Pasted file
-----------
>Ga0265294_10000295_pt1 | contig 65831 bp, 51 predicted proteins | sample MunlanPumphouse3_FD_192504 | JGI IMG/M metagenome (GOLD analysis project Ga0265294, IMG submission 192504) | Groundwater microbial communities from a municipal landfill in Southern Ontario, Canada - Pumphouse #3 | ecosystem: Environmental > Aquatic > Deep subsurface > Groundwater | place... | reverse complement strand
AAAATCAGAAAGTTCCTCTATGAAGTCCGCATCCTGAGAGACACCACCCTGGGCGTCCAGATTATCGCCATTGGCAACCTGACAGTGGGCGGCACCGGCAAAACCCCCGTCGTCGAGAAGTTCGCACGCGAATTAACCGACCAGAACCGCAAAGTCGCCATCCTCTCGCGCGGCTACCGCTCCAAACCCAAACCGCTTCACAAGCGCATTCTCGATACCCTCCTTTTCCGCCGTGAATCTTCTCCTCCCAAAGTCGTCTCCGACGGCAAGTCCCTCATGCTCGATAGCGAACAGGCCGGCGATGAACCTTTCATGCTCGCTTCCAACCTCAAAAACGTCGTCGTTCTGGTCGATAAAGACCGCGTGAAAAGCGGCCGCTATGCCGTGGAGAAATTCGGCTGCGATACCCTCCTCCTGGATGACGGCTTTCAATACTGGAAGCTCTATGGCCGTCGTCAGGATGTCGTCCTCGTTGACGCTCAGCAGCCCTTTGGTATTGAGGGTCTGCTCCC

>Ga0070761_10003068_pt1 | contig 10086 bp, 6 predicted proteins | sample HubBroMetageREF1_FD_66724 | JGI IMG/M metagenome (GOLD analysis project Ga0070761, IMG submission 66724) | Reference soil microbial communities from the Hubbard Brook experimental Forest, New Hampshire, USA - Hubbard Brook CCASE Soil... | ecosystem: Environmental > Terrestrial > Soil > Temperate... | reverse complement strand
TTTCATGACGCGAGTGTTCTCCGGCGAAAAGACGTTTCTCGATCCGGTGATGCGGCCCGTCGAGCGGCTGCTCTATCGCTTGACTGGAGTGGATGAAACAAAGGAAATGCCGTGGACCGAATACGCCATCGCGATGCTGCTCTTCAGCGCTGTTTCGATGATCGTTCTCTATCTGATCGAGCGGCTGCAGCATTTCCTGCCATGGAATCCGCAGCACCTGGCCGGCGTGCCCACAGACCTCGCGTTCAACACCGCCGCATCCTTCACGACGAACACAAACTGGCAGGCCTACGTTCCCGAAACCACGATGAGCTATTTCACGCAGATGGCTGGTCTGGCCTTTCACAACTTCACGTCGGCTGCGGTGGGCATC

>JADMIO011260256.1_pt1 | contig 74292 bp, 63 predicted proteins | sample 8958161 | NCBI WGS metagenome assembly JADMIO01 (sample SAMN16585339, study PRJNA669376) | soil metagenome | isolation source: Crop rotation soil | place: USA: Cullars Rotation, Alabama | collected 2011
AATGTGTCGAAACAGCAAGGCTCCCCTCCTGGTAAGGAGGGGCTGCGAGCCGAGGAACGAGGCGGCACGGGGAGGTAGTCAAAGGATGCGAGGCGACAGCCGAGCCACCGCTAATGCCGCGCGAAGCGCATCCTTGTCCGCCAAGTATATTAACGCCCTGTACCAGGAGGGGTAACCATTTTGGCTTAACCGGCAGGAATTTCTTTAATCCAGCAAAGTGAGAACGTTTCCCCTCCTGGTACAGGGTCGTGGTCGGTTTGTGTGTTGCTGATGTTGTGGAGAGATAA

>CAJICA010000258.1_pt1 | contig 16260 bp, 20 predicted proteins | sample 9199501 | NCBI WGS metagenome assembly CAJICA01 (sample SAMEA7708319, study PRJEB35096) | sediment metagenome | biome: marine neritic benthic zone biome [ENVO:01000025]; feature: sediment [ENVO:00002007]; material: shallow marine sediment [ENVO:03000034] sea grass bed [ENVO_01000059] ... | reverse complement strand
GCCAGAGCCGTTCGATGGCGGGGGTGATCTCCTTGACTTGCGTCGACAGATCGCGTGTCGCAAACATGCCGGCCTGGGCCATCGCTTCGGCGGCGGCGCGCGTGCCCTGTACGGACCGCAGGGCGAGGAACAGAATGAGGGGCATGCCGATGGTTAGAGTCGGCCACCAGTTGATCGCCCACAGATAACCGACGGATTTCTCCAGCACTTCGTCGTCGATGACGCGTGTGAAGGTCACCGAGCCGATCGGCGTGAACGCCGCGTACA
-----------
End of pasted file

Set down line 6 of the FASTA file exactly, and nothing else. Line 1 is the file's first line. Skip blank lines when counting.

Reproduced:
AATGTGTCGAAACAGCAAGGCTCCCCTCCTGGTAAGGAGGGGCTGCGAGCCGAGGAACGAGGCGGCACGGGGAGGTAGTCAAAGGATGCGAGGCGACAGCCGAGCCACCGCTAATGCCGCGCGAAGCGCATCCTTGTCCGCCAAGTATATTAACGCCCTGTACCAGGAGGGGTAACCATTTTGGCTTAACCGGCAGGAATTTCTTTAATCCAGCAAAGTGAGAACGTTTCCCCTCCTGGTACAGGGTCGTGGTCGGTTTGTGTGTTGCTGATGTTGTGGAGAGATAA